CNBC Mad Money’s Jim Cramer said during a live telecast that he would sell his Bitcoin. However, according to crypto Bitcoin evangelist Neil Jacobs’ tweet on March 18, Bitcoin is up 9% since Cramer’s declaration.
Bitcoin is up 9% since Jim Cramer said, “I would sell my bitcoin.”
Don’t listen to Cramer. That was 4 days ago. ☠️ #bitcoinpic.twitter.com/8MzKtyS1Lt
— Neil Jacobs (@NeilJacobs) March 17, 2023
“Don’t listen to Cramer. That was 4 days ago.,” advised Jacobs while sharing a video of Cramer responding to a caller about ongoing skepticism towards traditional banking and if the Federal Reserve has increased the investment appeal of Bitcoin.
In response, Cramer acknowledged the rise in the price of BTC but cautioned that the market is being manipulated by Sam Bankman-Fried, the former CEO of the now-defunct crypto exchange FTX, who has faced controversy. Cramer advised against assuming that Bitcoin is no longer being manipulated. He also mentioned that he was once a supporter of Bitcoin but has changed his stance. He added,
No, Bitcoin is a strange animal. I will say point-blank, I think it’s being manipulated up. I would sell my bitcoin right into this rally.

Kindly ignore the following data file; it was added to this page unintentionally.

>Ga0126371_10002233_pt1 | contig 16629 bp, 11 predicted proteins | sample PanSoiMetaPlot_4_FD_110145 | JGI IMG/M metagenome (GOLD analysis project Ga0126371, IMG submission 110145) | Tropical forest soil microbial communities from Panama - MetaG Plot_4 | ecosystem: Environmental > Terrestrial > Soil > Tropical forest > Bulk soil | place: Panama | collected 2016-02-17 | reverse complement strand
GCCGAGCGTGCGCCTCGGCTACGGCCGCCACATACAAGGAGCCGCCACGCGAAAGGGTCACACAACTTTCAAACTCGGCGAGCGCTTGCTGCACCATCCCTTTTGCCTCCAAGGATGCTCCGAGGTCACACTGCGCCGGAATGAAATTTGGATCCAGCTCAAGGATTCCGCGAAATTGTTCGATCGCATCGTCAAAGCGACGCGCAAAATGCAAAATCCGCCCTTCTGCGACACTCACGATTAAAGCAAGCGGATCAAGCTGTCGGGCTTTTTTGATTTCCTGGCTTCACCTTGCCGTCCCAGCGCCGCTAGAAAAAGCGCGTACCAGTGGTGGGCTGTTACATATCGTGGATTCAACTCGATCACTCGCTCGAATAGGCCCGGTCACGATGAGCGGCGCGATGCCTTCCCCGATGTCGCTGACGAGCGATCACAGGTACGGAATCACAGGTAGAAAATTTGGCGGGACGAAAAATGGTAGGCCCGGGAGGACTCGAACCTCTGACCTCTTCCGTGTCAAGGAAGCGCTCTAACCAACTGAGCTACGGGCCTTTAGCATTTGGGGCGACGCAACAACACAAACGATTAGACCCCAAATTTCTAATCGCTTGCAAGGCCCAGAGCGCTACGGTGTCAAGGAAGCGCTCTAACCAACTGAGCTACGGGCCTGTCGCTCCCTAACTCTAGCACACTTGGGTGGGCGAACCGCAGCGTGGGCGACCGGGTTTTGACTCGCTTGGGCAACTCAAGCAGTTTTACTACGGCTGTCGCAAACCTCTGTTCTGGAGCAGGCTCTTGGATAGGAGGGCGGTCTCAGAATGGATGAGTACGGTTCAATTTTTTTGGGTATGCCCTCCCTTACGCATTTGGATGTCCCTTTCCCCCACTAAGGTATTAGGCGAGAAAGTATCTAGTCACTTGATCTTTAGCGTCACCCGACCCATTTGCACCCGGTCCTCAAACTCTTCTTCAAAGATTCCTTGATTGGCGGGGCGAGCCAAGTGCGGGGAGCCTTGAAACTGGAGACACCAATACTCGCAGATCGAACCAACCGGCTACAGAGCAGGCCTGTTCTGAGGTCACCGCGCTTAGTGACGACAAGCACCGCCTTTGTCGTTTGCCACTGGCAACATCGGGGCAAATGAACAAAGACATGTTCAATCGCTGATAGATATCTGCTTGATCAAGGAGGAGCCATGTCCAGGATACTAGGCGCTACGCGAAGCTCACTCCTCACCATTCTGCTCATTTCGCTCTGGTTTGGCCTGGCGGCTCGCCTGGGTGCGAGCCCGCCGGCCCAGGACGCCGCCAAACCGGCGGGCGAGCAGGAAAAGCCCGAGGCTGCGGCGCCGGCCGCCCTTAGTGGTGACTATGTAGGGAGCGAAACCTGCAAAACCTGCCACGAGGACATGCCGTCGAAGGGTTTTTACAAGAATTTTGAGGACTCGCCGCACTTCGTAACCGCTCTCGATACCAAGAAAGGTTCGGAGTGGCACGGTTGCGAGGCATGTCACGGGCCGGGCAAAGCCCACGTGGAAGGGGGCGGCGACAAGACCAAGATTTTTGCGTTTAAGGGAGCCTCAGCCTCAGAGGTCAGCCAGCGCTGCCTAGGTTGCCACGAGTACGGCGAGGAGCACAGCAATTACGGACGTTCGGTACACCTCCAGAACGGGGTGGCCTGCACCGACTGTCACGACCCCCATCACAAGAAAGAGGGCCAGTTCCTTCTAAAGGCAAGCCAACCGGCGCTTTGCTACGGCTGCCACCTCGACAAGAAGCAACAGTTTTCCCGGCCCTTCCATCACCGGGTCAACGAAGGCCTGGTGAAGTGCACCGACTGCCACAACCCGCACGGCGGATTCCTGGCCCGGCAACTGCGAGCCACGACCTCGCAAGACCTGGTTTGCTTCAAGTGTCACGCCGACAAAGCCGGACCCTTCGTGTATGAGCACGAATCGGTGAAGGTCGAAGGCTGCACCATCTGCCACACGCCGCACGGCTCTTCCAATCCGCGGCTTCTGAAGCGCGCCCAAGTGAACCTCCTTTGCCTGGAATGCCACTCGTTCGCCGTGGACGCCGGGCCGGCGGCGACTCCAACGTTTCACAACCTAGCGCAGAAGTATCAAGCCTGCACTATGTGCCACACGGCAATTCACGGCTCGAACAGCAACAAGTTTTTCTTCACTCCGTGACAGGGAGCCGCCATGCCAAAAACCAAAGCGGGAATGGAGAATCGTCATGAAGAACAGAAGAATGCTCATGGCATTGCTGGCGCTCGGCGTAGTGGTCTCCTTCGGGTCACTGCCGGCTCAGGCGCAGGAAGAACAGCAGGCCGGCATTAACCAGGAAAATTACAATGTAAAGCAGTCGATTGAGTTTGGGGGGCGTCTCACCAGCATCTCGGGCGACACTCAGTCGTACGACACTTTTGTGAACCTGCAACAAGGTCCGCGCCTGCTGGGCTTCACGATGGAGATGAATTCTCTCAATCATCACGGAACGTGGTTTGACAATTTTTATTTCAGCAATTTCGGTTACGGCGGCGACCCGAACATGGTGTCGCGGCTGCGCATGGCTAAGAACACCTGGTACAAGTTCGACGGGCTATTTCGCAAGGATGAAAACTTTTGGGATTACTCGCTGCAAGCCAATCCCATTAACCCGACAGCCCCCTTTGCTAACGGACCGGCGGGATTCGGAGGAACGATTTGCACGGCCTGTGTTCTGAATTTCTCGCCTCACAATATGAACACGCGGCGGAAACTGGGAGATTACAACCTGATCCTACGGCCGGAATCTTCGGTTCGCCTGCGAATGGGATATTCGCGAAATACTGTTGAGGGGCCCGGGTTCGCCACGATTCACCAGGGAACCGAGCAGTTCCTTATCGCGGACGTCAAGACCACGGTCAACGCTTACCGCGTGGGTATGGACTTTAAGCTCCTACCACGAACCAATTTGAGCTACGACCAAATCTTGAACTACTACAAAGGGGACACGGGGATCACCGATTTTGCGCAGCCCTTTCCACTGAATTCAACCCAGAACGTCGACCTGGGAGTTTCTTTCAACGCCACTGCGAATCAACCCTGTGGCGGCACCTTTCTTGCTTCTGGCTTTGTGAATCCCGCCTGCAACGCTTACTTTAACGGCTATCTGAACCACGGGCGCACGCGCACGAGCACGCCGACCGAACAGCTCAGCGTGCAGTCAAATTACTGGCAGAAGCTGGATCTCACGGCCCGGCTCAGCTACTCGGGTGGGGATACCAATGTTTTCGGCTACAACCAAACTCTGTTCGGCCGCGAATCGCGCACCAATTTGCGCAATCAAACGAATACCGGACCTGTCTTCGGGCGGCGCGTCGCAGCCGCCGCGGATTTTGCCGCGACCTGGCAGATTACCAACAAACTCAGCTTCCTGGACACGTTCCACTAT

Meanwhile Bitcoin expert, Ali shared an image explaning the psychology behind the crypto market in his latest tweet on March 18, titled “Psychology Of A Market Cycle,” by Wall St. Cheat Sheet.
The document highlighted that between the pekak and recovery of prices in a market, lies the a dip called “through” which forms the point of maximum financial opportunity.
Moreover, the image depicted the emotions that a trader experinces at different pounts in the market when the price is fluctuating. For instance, when the value is running low at the beginning of a rally, an invetsor may think “This rally will fail like the others.”
Meanwhile, at the rally’s peak, the trader will experience euphoria. “I am a genius! We’re all going to be rich!,” quotes the tweet.
Similarly, as prices begin to fall, the trader might go through a range of emotions including anxiety and denial, followed by panic and disbelief.